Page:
And so it goes. I wonder what would happen if a Jewish person had challenged this, although I am thinking in American terms. In fact, I wonder how this would work out in America. I bet if an employer challenged a Jewish high holy day, there would be a lawsuit in minutes from the likes of the anti-defamation league, or someone like that. But, if a Catholic tried it, not even the ACLU would try to defend religious liberties like that. Maybe I'm wrong.
The court's ruling came in a case involving workers in a co-op in Lisavaird, in Cork, who had been told that they would be required to work on the feasts of the Epiphany, the Assumption, All Saints, and the Immaculate Conception. The workers' union argued that for faithful Catholics these days were "sacrosanct," and no financial award could compensate for their loss.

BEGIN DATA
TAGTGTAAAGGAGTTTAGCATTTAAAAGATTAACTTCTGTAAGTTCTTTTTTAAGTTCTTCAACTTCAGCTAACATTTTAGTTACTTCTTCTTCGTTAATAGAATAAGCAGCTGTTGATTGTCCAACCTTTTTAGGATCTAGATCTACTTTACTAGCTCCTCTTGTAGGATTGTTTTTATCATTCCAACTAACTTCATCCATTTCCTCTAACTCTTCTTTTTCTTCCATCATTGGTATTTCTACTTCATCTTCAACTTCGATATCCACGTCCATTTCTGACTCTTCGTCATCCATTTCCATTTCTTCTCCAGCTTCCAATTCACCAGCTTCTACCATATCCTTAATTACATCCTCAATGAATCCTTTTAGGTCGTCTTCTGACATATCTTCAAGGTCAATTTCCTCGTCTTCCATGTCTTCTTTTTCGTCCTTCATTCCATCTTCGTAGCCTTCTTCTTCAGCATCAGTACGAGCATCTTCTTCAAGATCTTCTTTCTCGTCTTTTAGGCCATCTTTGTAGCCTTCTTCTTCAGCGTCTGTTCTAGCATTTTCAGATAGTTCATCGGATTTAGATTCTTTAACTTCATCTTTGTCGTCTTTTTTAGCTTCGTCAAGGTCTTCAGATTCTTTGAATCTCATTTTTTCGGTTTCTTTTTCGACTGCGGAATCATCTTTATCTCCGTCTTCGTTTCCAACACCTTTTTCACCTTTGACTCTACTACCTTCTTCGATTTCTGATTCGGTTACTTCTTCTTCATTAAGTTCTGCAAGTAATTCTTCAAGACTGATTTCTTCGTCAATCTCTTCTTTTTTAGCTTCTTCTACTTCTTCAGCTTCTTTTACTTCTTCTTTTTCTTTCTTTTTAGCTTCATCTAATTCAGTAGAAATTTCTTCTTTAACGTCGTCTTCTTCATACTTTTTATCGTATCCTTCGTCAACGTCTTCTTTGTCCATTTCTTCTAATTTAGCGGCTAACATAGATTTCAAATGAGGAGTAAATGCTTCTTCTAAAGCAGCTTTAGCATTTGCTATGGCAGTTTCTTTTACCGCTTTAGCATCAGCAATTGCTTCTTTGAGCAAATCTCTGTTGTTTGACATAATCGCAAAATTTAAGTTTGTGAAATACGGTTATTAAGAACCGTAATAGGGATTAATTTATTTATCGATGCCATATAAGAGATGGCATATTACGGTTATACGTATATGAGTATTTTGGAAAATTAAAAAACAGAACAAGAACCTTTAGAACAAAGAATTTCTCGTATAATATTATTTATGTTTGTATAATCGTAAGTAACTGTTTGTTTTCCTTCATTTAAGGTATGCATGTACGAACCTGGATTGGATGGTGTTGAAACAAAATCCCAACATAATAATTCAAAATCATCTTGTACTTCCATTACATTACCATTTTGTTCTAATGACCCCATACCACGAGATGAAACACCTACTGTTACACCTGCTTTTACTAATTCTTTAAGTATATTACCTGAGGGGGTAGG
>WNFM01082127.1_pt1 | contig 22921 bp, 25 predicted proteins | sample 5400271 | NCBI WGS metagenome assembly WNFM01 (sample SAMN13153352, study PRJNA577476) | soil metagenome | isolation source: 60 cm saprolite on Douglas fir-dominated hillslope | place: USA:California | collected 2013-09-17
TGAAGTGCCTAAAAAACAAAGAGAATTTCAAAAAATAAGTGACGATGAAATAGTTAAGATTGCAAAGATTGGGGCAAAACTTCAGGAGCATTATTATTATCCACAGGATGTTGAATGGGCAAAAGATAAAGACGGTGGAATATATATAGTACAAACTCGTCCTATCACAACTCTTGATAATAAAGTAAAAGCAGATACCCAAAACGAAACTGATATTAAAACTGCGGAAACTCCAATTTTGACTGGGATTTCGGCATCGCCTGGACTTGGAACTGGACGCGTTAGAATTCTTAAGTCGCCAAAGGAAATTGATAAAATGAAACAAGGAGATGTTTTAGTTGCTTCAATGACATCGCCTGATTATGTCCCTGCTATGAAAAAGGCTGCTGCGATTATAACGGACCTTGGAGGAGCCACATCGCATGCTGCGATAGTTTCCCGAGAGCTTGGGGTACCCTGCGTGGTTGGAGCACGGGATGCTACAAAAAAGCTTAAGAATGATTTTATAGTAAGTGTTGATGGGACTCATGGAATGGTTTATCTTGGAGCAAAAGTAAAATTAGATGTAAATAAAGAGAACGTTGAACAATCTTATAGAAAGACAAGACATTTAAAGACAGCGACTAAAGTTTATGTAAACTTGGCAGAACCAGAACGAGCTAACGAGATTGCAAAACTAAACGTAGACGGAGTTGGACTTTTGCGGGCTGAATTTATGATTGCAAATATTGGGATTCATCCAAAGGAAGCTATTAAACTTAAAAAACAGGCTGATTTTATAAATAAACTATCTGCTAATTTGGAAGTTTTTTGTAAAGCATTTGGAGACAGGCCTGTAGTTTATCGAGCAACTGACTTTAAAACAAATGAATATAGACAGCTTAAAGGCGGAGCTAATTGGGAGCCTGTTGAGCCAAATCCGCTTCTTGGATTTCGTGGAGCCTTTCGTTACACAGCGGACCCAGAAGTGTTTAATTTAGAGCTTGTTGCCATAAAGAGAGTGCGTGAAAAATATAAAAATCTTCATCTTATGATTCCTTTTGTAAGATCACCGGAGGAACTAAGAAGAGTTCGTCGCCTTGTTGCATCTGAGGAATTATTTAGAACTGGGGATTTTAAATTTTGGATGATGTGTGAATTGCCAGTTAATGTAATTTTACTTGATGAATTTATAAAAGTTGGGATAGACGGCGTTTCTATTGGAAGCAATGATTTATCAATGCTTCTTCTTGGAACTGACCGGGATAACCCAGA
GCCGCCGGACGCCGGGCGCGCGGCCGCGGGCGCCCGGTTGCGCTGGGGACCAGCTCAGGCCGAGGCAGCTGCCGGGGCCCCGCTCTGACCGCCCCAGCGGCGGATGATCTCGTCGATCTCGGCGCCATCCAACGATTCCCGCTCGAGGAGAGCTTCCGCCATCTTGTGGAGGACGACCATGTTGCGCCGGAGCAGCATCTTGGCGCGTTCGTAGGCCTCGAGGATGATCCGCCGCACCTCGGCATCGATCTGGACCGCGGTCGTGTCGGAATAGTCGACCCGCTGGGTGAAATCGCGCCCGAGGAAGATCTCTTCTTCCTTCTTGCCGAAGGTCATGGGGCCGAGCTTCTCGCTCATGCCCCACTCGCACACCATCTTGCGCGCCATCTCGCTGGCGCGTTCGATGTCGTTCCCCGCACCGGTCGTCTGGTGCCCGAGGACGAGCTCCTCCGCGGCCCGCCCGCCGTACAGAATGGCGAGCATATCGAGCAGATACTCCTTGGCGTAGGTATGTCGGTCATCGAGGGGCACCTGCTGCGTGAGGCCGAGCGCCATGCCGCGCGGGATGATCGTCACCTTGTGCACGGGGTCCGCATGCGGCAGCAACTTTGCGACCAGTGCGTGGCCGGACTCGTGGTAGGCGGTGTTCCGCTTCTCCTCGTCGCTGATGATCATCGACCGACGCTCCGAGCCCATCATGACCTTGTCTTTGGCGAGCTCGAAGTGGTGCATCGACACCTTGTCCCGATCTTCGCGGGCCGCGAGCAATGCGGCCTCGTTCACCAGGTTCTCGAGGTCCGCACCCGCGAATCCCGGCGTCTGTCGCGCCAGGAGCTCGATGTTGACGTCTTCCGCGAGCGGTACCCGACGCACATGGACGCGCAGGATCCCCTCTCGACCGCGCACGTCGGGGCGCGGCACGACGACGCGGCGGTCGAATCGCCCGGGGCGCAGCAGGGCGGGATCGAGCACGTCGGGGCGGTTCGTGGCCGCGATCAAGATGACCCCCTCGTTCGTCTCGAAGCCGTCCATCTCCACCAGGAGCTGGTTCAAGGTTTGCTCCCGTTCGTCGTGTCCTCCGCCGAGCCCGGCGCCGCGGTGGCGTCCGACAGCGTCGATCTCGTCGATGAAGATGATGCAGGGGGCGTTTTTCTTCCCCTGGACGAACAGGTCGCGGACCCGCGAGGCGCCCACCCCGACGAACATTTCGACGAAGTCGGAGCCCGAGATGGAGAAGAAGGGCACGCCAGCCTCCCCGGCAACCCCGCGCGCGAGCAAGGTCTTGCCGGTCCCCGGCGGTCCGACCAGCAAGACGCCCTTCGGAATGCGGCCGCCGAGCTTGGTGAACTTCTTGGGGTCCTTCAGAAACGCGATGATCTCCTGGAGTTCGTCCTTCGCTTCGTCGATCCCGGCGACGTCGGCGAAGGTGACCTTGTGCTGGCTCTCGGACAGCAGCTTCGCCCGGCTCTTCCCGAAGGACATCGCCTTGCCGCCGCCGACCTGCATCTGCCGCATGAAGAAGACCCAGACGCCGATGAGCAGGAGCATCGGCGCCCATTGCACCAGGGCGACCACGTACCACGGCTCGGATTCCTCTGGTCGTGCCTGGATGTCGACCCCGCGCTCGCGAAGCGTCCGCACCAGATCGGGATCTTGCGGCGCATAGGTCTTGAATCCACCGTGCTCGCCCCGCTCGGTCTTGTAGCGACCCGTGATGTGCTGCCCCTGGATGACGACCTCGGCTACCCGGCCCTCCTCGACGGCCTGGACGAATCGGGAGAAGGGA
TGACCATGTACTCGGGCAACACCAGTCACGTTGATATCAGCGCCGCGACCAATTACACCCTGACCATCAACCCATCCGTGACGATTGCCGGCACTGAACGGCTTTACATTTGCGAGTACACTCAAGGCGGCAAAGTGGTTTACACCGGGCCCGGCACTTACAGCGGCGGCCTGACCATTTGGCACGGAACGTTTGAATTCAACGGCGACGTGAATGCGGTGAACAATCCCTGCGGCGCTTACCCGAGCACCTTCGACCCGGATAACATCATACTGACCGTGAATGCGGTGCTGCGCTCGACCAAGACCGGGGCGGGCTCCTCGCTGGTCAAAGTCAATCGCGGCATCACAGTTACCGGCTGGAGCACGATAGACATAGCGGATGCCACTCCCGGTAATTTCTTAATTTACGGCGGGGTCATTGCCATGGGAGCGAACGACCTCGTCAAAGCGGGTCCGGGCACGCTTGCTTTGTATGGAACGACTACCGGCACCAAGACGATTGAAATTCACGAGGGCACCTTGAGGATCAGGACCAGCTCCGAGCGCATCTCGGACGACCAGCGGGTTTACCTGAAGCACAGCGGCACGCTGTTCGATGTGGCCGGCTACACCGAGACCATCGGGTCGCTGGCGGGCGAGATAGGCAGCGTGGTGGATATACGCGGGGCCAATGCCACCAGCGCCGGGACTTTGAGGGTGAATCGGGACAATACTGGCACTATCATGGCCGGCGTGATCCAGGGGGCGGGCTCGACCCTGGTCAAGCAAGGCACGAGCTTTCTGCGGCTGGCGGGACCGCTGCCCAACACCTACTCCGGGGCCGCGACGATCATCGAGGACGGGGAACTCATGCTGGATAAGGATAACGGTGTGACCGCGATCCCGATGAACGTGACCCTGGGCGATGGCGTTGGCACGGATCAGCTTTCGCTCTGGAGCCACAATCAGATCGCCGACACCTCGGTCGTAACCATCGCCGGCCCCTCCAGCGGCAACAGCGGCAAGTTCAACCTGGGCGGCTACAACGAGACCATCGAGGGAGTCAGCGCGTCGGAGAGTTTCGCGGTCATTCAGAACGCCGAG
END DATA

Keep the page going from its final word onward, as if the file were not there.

However, the court ruled that the co-op was not required to observe the holy days of obligation as recognized by the Catholic Church. Irish labor law lists 9 public holidays, and employers are not obligated to make provisions for any other days, the court said.